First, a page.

Suspected Uranium Enrichment Site Spotted in N.Korea

  • By Kim Jin-myung

    July 16, 2018 12:24

    U.S. current affairs magazine the Diplomat on Friday published satellite photos of a suspected covert uranium-enrichment site in North Korea.

    Researchers led by Jeffrey Lewis at the Center for Nonproliferation Studies at the Middlebury Institute of International Studies analyzed satellite photos of the site taken since 2001.

    A U.S. government source "confirmed... that the discovered site corresponded to the covert enrichment site referred to by the U.S. intelligence community as Kangson," the magazine said.

    It added U.S. intelligence officials detected another secret uranium-enrichment facility in the North. Uranium-enrichment facilities are much easier to conceal than the reactors that reprocess plutonium.

    The Washington Post reported on June 30 that U.S. intelligence officials are aware of the Kangson facility, which they believe produces twice as much weapons-grade uranium as the well-known nuclear facility at Yongbyon.

    There were guesses that Kangson is in the Chollima district south of the Daedong River in Pyongyang, but this is the first time that the location has been pinpointed.

    The facility is only 1 km from the Pyongyang-Nampo expressway and 5 km from the Mangyongdae district, the birthplace of regime founder Kim Il-sung. The proximity to a major highway makes it easier to bring in uranium hexafluoride and carry out depleted uranium waste.

    For years, large vehicles were spotted entering and leaving the site, while highly enriched uranium could have been sent to research centers, according to the Diplomat. Nearby is the Taesong Machine Factory where missiles are built.

    Kangson is surrounded by a wall, and in the middle is the suspected main building measuring 110 m by 50 m where thousands of centrifuges are believed to be housed, emitting heat all year round. Satellite images in the winter show surrounding buildings covered in snow but the main building always clean. The researchers suspect that production began in 2003, which was the first year when no snow settled atop the building.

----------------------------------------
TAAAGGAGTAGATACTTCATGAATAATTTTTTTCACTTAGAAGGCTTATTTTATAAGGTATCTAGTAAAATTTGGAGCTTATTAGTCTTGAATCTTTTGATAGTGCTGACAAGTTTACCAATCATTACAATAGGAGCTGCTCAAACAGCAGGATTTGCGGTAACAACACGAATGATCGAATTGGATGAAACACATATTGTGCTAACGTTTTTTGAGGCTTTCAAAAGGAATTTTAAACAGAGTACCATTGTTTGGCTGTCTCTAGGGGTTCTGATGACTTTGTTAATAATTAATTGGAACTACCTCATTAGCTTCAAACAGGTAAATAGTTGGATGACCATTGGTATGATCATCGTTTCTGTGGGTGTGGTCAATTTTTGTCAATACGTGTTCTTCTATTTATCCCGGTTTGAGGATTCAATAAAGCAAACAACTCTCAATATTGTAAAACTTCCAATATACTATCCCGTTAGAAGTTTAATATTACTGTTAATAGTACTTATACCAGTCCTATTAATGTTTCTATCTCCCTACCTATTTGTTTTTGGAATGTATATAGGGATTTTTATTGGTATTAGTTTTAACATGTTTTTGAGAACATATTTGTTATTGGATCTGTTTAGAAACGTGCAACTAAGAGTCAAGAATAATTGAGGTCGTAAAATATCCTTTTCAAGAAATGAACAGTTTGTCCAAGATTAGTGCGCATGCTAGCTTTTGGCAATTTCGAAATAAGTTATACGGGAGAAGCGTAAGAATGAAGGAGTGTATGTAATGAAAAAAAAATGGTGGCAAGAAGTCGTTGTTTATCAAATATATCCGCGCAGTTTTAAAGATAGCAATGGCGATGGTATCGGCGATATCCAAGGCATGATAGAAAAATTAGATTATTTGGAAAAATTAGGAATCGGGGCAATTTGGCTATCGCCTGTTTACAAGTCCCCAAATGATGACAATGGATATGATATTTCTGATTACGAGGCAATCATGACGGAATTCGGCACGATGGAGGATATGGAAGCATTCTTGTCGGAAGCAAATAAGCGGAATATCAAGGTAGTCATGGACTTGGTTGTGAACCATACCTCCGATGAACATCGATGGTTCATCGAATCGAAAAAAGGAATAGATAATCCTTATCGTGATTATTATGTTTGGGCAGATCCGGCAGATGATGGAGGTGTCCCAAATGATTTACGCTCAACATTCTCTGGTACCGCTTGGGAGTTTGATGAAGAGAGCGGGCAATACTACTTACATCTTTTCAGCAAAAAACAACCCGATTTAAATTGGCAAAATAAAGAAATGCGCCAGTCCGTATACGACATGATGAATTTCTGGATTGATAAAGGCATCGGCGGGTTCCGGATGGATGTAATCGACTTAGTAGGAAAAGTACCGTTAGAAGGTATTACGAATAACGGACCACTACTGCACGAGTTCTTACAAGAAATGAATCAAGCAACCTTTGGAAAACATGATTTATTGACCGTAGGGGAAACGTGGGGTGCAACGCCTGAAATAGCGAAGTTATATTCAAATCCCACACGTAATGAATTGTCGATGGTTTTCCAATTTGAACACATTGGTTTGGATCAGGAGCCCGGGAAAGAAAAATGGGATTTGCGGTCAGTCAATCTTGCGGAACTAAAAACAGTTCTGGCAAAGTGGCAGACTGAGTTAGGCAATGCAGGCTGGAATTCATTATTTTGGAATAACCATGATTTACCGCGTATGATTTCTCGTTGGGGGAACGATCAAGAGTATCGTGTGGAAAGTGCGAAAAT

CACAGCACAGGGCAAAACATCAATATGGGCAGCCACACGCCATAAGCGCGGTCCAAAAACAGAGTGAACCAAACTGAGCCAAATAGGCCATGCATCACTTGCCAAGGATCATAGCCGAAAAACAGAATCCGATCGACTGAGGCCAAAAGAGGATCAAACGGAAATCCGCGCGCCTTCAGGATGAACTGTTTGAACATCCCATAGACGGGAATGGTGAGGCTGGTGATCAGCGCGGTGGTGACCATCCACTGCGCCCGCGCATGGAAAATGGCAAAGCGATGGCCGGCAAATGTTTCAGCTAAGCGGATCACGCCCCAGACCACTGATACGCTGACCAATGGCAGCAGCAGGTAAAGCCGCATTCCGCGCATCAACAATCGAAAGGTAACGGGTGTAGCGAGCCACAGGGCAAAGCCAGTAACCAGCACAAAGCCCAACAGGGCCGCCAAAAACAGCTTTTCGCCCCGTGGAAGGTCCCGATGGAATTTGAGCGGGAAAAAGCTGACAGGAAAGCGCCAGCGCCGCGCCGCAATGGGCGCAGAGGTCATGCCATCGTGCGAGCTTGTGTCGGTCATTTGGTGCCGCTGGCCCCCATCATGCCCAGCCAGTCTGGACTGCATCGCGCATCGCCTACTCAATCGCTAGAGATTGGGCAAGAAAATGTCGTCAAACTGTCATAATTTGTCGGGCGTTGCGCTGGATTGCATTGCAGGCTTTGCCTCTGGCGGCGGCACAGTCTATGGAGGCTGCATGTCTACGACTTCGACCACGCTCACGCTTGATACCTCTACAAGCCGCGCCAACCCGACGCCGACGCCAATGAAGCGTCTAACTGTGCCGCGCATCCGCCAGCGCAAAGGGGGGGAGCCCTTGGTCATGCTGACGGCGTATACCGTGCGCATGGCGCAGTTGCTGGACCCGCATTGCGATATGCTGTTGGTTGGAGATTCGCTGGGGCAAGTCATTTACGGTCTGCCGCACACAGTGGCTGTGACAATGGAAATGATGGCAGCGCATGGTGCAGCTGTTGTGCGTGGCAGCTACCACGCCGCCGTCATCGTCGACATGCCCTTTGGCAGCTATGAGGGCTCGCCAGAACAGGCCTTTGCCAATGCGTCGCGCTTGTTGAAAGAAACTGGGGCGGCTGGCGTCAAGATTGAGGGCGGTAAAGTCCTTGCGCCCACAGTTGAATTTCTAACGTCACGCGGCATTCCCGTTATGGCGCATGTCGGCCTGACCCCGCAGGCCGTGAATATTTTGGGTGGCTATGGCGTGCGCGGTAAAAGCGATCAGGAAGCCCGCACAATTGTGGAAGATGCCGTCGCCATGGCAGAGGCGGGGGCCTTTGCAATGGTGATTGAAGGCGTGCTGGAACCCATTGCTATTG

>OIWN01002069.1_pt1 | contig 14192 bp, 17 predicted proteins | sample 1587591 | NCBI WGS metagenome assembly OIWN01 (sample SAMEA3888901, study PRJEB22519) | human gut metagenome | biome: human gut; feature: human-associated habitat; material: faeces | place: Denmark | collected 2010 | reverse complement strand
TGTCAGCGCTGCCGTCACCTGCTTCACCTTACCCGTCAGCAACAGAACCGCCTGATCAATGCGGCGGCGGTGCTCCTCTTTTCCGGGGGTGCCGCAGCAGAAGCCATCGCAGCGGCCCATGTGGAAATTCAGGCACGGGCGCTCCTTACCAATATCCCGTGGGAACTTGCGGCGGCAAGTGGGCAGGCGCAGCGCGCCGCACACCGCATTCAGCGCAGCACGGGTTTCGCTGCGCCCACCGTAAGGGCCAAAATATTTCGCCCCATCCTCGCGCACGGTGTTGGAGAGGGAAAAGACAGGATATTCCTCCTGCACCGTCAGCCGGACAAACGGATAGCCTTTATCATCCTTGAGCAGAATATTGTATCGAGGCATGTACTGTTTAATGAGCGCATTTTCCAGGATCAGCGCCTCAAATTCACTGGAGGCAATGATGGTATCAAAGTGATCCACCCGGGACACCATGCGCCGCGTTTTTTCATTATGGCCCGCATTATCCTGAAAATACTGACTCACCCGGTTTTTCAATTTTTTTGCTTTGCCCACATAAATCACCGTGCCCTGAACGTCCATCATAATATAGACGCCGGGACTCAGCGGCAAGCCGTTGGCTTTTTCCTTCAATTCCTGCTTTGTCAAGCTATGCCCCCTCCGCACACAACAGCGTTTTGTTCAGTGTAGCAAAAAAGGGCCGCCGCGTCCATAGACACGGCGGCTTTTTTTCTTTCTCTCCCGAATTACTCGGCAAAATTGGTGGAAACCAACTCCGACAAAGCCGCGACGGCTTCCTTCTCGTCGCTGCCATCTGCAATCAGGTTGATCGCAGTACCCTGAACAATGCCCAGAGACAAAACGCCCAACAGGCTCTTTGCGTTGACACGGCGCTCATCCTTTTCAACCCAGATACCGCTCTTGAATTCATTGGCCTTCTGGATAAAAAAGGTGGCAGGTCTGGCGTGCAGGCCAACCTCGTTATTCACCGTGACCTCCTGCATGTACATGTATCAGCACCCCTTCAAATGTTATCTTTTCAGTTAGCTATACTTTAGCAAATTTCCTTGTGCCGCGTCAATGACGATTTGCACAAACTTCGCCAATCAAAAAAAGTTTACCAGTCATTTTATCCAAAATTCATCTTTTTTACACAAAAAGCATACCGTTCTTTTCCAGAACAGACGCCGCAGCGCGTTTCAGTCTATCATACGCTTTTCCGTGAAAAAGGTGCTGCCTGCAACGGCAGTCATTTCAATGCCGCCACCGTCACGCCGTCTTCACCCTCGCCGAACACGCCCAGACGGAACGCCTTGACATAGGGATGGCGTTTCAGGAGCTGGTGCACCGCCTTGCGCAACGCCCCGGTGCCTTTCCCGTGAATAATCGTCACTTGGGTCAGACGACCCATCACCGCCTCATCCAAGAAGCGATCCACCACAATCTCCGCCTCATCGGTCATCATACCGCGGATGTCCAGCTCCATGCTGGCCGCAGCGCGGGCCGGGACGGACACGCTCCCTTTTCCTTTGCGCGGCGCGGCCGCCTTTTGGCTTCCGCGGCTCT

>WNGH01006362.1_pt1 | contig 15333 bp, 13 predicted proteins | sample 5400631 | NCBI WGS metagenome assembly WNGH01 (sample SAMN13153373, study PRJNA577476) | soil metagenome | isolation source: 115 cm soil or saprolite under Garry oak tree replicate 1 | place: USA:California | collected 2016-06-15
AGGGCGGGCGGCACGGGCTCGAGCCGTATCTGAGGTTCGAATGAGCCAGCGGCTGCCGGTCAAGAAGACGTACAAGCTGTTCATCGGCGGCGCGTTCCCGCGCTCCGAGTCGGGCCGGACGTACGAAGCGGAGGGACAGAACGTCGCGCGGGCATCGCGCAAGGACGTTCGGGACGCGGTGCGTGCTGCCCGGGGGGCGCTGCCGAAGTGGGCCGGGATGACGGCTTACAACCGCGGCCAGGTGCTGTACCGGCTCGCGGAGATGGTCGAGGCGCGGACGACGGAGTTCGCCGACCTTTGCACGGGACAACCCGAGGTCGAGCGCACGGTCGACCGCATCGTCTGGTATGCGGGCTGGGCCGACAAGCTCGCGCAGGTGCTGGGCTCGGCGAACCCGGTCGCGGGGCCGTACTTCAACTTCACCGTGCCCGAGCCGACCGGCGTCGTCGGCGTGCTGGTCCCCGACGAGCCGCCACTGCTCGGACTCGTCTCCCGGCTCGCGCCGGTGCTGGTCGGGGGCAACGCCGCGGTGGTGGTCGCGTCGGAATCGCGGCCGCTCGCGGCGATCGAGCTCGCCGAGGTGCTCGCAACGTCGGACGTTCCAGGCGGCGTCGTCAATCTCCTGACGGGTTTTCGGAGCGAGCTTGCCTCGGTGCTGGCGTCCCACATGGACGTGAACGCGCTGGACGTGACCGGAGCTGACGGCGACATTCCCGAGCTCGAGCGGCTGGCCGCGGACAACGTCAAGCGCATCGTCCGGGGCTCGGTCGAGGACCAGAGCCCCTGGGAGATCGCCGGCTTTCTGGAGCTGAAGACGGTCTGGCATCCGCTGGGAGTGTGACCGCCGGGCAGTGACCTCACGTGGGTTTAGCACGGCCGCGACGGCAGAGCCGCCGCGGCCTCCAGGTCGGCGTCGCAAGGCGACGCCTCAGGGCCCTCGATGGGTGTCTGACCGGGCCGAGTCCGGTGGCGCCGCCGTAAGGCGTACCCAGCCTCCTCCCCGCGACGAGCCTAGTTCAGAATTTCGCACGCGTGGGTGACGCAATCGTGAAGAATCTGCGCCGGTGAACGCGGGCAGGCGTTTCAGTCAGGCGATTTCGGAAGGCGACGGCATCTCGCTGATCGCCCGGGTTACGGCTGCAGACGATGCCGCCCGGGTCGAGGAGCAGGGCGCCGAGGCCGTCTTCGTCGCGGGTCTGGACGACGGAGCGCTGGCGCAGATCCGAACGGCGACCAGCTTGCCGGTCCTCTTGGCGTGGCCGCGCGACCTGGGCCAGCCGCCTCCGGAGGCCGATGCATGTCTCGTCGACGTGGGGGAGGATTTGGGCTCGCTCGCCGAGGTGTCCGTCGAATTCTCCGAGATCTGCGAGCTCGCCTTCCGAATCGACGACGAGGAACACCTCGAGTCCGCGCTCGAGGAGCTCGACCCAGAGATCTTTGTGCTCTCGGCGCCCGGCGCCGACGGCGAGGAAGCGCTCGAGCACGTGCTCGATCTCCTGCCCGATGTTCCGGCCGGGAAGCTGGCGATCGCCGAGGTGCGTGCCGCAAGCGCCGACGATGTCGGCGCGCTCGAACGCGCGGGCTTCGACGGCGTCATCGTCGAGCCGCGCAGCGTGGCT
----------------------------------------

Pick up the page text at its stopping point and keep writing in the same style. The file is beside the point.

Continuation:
When former North Korean leader Kim Jong-il was in power, what appear to be a steel tower and mural were put up at Kangson, usually a sign marking a visit by the leader. But Kangson has never appeared in reports by the North's state news media.

    A first building was spotted in the formerly barren field in April 2002. The North imported centrifuges and uranium-enrichment technology from Pakistan from 1998 to 2002 and admitted the activities for the first time in October 2002.

    The U.S. government noticed the facility in 2007 but did not suspect nuclear weapons-related activity until 2010. The Washington Post refrained from reporting on the site in detail for fear of harming informants in North Korea.

    The U.S. Defense Intelligence Agency estimates that the amount of uranium enriched in Kangson and Yongbyon is increasing by 12 percent a year and that North Korea produced enough fissile material as of last year to produce at least 60 nuclear weapons.

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